Before the Polskie Książeczki... [Polish Booklets...] were published, the texts of the Polish-German dialogues were brought out on their own. These were edited by publishers to meet local needs, taking into consideration local conditions.4 The early edition of the phrasebook Eyn kurtze und gruntliche Underweisung beyder sprachen zu reden und zu lesen Polnisch und Deutsch. Krotkie ij gruntowne Ukazanie ij nauka oboyey mowy..., printed in Wittenberg in 1523 or 1524, the unique copy of which survived in the Herzog August Bibliothek in Wolfenbüttel, was described by Jan Pirożyński.5  This author also made an attempt to determine the interrelations between the earlier editions of the phrasebook (Unterweisung beider sprachen) and the more extensive manual/self-teaching booklet (Polskie książeczki, Wokabularz [Polish Booklets and Vocabulary]).6 However, it must be noted that only small fragments of the text, recovered by Kazimierz Piekarski from the book’s pasteboard, survived from the earliest known edition of the Polish-German phrasebook printed in Kraków by Florian Ungler in 1523, according to Henryk Bułhak,7 and possibly as early as 1521 according to J. Pirożyński.8 The large demand for this type of publication led to the texts of the Polish-German dialogues being published in parallel with the more extensive Wokabularz [Vocabulary].9

All these editions, phrasebooks and manuals that were necessary for learning purposes and in everyday life, were seen as a tool to be used and thus became “over-read,” surviving only in a small number of copies, and the ones that we have in our possession are frequently incomplete. For the very same reason, copies from earlier editions of Latin-Polish dictionaries are equally rare, and therefore the second of the prints – a complete bibliographical novelty, the previously unknown fourth edition of Dictionarius trium linguarum by Franciszek Mymer – is very precious.

The description of the dictionary is as follows: Dictionarius trium linguarum Latine: Teutonice: et Polonice: nunc quarto plurimis in locis auctus : titulis per seriem alphabeti concinnatus: cum peregrinantibus: tum domi desidentibus: et quibuslibet tribus linguis loqui cupientibus; non tam utilis ac necessarius. - [Kraków: Maciej Szarfenberg, non ante 1533 ?]. – 48 [+ 2 ?] ff., sign. A-B8, C-D4, E8, F-H4, I6; 8vo.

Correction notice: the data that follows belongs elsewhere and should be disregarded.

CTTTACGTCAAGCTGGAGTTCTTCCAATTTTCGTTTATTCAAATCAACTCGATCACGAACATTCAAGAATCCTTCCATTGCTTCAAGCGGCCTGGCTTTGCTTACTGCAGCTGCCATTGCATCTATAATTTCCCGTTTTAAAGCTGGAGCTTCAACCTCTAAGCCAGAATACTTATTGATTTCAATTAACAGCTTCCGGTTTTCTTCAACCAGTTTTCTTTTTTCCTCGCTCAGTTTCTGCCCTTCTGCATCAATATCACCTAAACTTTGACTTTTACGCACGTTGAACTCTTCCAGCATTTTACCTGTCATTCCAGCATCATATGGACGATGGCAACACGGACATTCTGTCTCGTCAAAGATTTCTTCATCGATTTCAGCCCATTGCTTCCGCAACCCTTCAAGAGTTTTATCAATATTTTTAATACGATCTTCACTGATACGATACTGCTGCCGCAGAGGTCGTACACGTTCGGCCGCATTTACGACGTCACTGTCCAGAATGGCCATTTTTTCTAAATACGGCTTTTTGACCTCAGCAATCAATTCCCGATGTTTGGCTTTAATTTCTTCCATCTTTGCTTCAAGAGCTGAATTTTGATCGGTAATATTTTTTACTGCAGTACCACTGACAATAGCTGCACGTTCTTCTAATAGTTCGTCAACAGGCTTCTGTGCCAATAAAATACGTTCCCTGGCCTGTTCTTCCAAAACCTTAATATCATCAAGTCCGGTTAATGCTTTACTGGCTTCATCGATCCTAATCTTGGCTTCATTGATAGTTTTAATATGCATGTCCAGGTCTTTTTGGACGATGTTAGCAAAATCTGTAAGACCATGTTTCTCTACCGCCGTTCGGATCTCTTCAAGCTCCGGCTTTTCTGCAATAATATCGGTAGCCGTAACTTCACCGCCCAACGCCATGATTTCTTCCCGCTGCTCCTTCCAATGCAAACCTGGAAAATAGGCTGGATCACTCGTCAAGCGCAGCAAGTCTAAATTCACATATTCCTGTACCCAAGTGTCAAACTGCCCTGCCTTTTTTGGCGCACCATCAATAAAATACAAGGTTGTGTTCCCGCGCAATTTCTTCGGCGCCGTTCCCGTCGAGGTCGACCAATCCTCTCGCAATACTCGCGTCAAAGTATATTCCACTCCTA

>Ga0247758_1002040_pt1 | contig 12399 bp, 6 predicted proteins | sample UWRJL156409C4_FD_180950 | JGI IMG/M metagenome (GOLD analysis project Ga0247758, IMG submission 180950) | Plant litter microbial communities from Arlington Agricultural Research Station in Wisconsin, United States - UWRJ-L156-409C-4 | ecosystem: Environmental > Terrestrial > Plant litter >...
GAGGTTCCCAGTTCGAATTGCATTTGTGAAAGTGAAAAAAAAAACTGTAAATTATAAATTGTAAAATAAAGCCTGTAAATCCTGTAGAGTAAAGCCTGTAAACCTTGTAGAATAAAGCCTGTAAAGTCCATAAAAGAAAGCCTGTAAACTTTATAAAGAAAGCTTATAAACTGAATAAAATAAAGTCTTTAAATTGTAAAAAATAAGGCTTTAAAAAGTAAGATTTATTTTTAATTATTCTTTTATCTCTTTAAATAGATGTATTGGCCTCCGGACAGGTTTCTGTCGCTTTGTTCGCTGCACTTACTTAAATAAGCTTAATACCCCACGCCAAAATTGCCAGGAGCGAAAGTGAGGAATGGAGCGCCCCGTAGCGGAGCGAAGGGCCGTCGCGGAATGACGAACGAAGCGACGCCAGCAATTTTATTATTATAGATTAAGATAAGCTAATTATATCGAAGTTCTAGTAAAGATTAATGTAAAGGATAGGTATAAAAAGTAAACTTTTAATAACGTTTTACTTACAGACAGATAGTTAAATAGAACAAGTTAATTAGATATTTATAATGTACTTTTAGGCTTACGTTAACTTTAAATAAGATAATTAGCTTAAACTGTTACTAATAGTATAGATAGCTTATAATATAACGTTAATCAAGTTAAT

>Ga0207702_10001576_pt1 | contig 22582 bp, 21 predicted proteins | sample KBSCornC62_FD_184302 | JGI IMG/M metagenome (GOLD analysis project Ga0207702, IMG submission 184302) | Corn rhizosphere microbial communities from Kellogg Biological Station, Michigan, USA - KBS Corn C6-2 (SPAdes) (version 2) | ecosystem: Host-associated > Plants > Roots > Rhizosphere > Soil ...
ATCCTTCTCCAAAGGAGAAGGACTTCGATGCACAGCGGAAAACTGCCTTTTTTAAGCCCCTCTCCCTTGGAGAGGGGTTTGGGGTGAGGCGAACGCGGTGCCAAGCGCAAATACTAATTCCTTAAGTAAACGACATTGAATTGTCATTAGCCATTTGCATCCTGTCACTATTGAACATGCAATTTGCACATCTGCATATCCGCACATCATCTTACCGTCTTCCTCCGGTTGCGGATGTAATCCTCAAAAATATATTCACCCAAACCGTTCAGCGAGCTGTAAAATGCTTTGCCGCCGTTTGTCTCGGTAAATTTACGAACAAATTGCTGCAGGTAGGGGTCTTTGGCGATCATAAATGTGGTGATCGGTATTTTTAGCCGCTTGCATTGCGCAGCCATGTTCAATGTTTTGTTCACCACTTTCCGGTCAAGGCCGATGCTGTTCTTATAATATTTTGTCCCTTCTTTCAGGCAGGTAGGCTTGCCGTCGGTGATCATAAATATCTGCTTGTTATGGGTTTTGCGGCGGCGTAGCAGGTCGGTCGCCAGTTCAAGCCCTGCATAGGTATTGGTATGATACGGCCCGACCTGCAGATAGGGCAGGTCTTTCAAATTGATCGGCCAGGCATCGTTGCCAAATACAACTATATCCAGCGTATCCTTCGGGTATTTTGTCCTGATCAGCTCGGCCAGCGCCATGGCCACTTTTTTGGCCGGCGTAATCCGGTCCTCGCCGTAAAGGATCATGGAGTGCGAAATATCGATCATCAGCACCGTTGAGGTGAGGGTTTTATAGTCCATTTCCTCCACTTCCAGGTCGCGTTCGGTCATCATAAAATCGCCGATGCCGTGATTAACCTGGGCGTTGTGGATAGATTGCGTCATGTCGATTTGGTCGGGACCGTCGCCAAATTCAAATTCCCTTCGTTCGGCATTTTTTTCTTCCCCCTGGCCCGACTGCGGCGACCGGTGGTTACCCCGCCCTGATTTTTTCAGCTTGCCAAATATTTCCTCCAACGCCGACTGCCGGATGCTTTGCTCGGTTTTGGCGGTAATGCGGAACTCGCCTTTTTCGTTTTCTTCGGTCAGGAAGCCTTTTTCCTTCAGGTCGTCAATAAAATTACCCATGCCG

1 K. Estreicher, Bibliografia polska [Polish Bibliography], vol. 33. Kraków 1939, p. 237 (in the quoted text: as E. XXXIII, 237).

2 K. Estreicher, see above, pp. 235-238.

3 A. Lewicka-Kamińska, Pod jakim tytułem ukazał się Wokabularz Wietora? [Under what title was Wietor’s Vocabulary Published?], in: Przegląd Biblioteczny [Library Survey] 1961, XXIX, pp. 159-163.

4 A. Lewicka-Kamińska, Nauka cudna nieznane wydanie z r. 1544 [Wonderful Science, Unknown 1544 Edition] in: Biuletyn Biblioteki Jagiellońskiej [Jagiellonian Library Bulletin] 1972, XXII, pp. 29-32.

5 J. Pirożyński, Nieznane rozmówki polsko-niemieckie z 1 połowy XVI w. w zbiorach Herzog August Bibliothek w Wolfenbuttel [Unknown Polish-German Phrasebooks from the First Half of the 16th Century in Herzog August Bibliothek Collections in Wolfenbuttel], in: Biuletyn Biblioteki Jagiellońskiej [Jagiellonian Library Bulletin] 1980, XXX, pp. 43-67.

6 J. Pirożyński, see above, pp. 61-64.

7 Polonia typographica saeculi sedecimi, booklet V: Florian Ungler, ed. by H. Bułhak, entry 23.

8 J. Pirożyński, see above, pp. 48-49 (especially note 20).

9 A. Lewicka-Kamińska, Nauka cudna.. [Wonderful Science...]., p. 32: "There were certainly more editions of Wonderful Science, but the only known edition other than the one described above is the 1584 edition printed by Stanisław Szarffenberger. In Lelevel’s times, this edition was at the Warsaw University Library.  We owe the description to Lelevel (who had first-hand experience of the publication) originating from the now missing form which – as it seems – was a faithful reproduction of the 1544 edition.”